Different path but same destination
Over the Thanksgiving holiday my family traveled to visit relatives, and we stayed in a hotel room. My children love hotel rooms – they love exploring the room, hiding in the closets and jumping on the beds. But every time I enter a hotel room, I recall a poignant conversation from many years ago with a friend of mine about her son who has autism (as does our oldest son). Her son’s version of autism meant it was difficult for him to communicate. Learning the basic routines of school and life was challenging for him. This mom, like so many other parents, was a relentless champion for her son’s needs.
One day this mom shared an inspiring idea she’d hit upon in thinking about her son’s future. She knew her son could replicate routines well once he learned them. In fact, once he learned a routine he pretty much never forgot it – it was hardwired into his brain. This is common for most kids with autism. They love routines, and they thrive in an environment of sameness.
And so the hotel connection. Every hotel room has a set menu of items that must either be replaced or returned in between guest stays (e.g., coffeemaker, note pad and pens, ice bucket, glasses, cups, etc.). It’s a predictable structure, and one that is replicated in hotel rooms everywhere. My friend figured that perhaps working at a hotel making sure each room was stocked and furnished exactly the same way every time a new guest arrived was a type of job that matched her son’s strengths. She was thrilled at the prospect of potentially discovering a way for her son to earn a salary at a job that utilized his skills. Not just a feel-good, volunteer experience. But a real job for real pay with real responsibilities. And even though her son was still in elementary school, this mom knew she needed to start planning for her son’s future early and often for him to have a chance to work.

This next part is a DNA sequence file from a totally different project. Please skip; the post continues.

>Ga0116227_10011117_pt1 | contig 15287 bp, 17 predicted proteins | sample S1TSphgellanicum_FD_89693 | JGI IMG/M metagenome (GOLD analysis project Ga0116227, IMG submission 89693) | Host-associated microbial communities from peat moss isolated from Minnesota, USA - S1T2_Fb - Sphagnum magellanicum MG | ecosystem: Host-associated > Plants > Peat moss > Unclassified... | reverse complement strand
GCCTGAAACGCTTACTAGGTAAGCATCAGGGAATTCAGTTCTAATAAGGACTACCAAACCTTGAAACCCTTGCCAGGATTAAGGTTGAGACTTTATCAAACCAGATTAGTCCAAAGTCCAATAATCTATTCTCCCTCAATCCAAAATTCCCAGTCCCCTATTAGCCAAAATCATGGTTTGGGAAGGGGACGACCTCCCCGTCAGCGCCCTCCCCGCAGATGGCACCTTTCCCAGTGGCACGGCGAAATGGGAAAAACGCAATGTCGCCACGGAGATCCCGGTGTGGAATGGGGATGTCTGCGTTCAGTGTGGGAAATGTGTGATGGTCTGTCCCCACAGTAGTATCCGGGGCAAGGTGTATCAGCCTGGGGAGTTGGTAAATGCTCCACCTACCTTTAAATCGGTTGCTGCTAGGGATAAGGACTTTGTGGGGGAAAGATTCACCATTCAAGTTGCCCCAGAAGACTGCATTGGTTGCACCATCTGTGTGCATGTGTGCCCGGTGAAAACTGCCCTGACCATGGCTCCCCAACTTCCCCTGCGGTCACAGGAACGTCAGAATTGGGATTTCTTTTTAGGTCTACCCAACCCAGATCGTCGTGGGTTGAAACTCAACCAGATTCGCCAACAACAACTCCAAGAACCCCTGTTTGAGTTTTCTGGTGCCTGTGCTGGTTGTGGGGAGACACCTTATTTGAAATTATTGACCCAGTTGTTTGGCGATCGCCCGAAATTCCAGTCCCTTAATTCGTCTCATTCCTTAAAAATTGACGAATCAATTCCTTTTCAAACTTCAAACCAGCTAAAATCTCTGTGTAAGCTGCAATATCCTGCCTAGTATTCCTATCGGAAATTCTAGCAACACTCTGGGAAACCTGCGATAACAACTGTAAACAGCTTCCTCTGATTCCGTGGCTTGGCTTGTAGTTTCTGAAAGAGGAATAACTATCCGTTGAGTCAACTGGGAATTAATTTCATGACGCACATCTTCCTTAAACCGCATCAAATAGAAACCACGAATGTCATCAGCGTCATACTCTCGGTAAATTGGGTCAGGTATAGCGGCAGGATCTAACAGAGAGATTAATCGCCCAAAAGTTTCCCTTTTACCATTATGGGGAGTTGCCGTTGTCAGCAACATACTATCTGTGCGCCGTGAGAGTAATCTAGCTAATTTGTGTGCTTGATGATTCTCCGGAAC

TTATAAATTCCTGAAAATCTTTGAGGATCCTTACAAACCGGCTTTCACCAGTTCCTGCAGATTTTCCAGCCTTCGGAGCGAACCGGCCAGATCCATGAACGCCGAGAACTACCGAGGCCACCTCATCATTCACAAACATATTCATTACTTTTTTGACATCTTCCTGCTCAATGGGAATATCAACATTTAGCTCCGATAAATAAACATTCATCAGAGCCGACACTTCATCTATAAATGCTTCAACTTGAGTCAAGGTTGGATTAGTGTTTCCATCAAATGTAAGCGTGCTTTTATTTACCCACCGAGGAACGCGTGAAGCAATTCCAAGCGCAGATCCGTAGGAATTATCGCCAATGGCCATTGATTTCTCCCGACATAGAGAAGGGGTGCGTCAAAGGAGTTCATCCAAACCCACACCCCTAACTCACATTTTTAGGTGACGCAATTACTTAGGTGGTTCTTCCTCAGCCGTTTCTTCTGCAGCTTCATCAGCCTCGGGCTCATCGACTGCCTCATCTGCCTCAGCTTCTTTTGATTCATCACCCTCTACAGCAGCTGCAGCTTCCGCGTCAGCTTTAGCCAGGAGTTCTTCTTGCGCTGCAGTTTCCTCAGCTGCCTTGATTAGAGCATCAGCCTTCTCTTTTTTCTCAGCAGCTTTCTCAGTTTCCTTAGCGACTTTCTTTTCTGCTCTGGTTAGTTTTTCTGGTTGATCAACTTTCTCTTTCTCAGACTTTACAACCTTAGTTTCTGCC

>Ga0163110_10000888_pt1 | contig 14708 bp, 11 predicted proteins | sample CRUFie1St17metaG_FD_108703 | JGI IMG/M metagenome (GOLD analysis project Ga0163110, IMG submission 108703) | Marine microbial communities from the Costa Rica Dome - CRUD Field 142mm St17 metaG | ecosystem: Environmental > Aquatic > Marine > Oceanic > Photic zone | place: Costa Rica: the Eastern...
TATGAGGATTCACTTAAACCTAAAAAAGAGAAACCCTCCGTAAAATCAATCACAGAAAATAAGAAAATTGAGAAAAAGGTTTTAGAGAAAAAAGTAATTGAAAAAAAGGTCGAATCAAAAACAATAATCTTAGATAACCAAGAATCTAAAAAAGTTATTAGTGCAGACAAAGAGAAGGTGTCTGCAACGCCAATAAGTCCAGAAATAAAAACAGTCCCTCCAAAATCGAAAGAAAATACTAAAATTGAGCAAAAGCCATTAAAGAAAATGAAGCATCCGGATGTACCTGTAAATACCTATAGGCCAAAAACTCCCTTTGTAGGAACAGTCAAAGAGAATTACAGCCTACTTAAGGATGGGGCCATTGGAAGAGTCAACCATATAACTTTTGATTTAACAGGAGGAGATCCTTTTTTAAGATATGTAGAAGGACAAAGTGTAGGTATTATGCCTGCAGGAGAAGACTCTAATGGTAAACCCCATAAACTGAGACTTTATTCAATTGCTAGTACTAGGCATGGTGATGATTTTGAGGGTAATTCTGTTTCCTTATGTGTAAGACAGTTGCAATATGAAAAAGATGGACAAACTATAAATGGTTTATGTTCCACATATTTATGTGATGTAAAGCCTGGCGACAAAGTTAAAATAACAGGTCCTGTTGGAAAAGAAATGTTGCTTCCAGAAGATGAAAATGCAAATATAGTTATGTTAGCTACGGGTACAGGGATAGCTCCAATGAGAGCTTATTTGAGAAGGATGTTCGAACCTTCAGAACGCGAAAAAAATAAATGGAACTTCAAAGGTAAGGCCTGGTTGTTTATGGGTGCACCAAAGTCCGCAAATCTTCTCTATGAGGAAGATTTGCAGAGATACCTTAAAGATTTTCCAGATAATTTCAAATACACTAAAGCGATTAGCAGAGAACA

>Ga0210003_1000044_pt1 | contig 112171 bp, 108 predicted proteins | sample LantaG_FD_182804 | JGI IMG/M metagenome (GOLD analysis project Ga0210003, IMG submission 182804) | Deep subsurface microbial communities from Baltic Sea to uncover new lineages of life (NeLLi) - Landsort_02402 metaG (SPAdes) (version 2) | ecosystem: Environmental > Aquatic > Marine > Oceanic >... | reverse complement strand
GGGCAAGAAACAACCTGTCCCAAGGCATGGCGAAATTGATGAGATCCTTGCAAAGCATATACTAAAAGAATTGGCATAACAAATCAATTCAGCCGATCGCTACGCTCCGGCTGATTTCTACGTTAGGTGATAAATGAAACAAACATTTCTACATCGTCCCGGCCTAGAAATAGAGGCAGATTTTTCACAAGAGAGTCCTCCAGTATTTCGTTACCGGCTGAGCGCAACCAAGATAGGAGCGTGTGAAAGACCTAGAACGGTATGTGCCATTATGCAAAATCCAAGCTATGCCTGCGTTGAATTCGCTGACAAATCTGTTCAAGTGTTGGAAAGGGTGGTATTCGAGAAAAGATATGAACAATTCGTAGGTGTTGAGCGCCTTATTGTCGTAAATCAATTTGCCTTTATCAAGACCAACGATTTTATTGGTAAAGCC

Yes, every parent has the same goal for their child – a life with strong relationships and meaningful work. But when your child is disabled, it often means a radical realignment of how those goals will be met. It means you don’t start out with the same set of basic assumptions parents of children without disabilities have, because you can’t assume your child will master basic job or life skills. Or, even if your child can occasionally demonstrate these skills, learning to sustain them over time in a bottom-line, real-world environment that might not accommodate the ups and downs of life with a disability can be daunting. You worry that once school ends, your child will be stuck in a netherworld between childhood and adulthood — never quite transitioning to independence, and never realizing the satisfaction of being an adult.
For people with disabilities, there is often a substantial gap between school skills and real life skills. So, when school ends, the transition to the real world can be terrifying. That’s why, even with all the remarkable progress that’s been made educating children with disabilities, the sad fact remains that the employment rate for people with disabilities is unacceptably low. According to the U.S. Bureau of Labor Statistics, only 21% of all disabled adults participate in the workforce, compared to 70% of their non-disabled counterparts.
I’ll spend subsequent blog posts examining how various entities are tackling this complex issue, with focus on some successful college and job programs for people with disabilities.
Beth T. Sigall
December 2, 2011